A former interpreter for British forces in Afghanistan trying to flee the country with his family has pleaded with the Prime Minister to “not leave us at the mercy of the Taliban”.
The man, in his thirties, said he is in hiding with his wife and young children and was waiting for “traffickers” to help them escape across the border.
The man, who the PA news agency is not identifying for his safety, served with UK forces in Afghanistan’s Helmand province for more than four years, where he witnessed soldiers and other interpreters being killed or injured.
“Every day we had a really bad situation, every day we had casualties, every day we had injuries. They killed many soldiers,” he said.
“In one bomb blast I lost one of my friends from UK forces.”
He added: “The Taliban were putting lots of IEDs (improvised explosive devices) in the way while we were going on patrols, they were attacking us. They were firing at us from local people’s houses.”
“One of the soldiers from the UK side lost two legs,” he said, adding: “I got lucky… I had some small injuries.”
He said he was living in a northern province of Afghanistan when the Taliban arrived earlier this year.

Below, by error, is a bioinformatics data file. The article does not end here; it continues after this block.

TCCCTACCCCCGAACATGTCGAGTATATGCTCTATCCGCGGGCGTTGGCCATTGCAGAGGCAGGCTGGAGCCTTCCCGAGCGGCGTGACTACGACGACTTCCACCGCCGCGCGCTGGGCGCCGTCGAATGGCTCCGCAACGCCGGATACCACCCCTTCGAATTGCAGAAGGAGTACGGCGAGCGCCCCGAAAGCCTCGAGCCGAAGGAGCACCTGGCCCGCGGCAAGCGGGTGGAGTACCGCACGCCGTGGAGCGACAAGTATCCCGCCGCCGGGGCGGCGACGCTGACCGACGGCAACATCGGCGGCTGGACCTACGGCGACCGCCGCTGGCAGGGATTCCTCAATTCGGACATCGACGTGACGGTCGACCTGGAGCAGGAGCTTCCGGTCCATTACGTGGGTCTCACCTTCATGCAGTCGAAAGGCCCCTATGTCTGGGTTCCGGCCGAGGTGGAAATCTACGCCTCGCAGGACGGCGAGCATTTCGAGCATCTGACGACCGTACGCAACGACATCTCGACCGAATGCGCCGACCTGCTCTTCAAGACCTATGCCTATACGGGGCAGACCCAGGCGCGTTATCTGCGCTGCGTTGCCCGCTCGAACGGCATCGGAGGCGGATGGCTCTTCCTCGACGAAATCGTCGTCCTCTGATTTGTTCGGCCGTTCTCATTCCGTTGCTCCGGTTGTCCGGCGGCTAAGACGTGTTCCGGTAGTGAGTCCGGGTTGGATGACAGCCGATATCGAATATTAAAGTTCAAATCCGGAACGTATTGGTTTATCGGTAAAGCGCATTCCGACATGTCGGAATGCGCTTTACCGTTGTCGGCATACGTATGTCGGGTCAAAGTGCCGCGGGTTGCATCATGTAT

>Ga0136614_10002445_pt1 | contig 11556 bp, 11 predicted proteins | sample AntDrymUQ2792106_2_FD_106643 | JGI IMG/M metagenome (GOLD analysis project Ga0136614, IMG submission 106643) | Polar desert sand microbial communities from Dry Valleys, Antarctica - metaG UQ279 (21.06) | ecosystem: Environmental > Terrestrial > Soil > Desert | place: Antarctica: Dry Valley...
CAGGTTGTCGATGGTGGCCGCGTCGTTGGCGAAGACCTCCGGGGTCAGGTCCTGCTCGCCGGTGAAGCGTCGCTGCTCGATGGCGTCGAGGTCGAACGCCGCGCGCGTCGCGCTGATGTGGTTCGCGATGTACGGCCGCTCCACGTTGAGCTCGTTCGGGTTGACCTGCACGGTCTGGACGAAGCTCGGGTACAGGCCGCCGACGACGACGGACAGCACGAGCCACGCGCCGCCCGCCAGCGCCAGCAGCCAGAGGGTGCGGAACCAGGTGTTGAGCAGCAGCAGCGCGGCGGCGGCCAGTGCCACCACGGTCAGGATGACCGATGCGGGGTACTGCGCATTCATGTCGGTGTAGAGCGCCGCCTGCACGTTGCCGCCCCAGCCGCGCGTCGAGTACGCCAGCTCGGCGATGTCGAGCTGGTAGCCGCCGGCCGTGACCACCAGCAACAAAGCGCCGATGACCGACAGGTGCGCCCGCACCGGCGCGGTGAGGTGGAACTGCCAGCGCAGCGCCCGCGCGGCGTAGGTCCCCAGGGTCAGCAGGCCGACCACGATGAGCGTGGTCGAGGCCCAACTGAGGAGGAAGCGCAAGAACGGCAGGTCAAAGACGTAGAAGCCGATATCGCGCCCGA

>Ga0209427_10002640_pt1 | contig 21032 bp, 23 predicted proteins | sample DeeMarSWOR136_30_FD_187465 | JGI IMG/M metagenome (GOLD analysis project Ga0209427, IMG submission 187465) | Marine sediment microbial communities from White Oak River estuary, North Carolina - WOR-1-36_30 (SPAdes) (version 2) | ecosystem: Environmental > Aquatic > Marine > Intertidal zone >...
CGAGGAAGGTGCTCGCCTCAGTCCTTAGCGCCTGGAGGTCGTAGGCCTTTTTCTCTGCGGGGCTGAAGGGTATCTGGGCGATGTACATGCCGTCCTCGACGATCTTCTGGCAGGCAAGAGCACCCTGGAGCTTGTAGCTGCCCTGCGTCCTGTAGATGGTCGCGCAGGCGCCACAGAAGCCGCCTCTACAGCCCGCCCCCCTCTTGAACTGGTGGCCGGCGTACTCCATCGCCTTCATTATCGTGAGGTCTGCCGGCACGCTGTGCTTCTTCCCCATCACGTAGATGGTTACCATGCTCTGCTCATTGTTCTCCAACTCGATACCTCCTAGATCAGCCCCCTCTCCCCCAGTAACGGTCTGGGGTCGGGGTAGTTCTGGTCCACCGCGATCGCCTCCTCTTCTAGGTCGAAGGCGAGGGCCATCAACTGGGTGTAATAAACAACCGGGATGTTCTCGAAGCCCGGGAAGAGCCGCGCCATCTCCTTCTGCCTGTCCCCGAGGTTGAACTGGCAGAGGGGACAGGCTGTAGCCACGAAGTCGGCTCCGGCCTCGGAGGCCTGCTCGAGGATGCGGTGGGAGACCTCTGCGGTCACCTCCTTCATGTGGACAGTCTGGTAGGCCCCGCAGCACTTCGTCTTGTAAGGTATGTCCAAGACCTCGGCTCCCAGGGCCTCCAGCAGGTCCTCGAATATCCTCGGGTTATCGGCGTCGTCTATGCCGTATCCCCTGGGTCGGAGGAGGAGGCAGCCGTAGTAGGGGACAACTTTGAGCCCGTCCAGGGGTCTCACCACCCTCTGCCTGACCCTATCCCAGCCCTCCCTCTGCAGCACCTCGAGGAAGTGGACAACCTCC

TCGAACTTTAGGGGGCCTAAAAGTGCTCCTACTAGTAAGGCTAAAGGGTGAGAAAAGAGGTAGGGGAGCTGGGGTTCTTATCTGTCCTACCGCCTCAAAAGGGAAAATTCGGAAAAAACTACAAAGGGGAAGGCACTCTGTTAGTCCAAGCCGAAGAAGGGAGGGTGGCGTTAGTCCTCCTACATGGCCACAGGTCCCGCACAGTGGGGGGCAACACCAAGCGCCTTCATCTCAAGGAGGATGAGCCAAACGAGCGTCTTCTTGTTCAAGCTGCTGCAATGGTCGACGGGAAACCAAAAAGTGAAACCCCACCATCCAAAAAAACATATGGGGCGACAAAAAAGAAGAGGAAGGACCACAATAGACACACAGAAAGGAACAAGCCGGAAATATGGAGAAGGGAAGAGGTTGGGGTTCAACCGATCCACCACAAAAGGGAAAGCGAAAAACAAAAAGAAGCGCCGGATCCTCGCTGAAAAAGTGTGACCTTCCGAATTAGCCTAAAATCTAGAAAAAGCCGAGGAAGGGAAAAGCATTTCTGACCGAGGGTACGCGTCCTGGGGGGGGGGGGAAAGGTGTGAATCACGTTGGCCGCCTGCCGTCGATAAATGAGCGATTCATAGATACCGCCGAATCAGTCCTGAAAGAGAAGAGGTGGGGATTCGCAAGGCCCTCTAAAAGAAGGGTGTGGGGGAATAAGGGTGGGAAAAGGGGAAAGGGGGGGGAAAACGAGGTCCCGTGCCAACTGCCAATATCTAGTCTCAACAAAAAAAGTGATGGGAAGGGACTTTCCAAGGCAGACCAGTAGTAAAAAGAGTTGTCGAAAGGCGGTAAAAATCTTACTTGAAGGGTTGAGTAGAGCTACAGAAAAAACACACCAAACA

He said his home was “completely destroyed” and he “lost everything” amid a “huge firefight” and he eventually travelled to Kabul.
In the capital, he tried to go to the city’s airport but claimed he was stopped by the Taliban at the gate who “started beating me” and “destroyed” his documents.
He said he tried to send an email to the UK’s Afghan Relocations and Assistance Policy (Arap) scheme but claimed they were “not responding”.
“Unfortunately the UK left us here for the Taliban, they are not helping us,” he told PA by phone.
He said he had been at Afghanistan’s border for about 10 days and had tried to cross three times so far with no success.
He said “traffickers” had been paid 200 US dollars (£145) for each adult for help getting out of the country.
Sending a message to Boris Johnson, he pleaded: “Please pay attention to us, please do not leave us at the mercy of the Taliban.”
“We supported your forces in bad situations,” he said, adding: “Please don’t leave us behind.”
A Ministry of Defence spokesman said: “During Operation Pitting we worked tirelessly to safely evacuate as many people out of Afghanistan as possible, airlifting more than 15,000 people from Kabul including thousands of Arap applicants and their dependants.
“We will continue to do all we can to support those who have supported us, and our commitment to those who are eligible for relocation is not time-limited and will endure.
“The Arap scheme remains open to applications and we will continue to support those who are eligible.”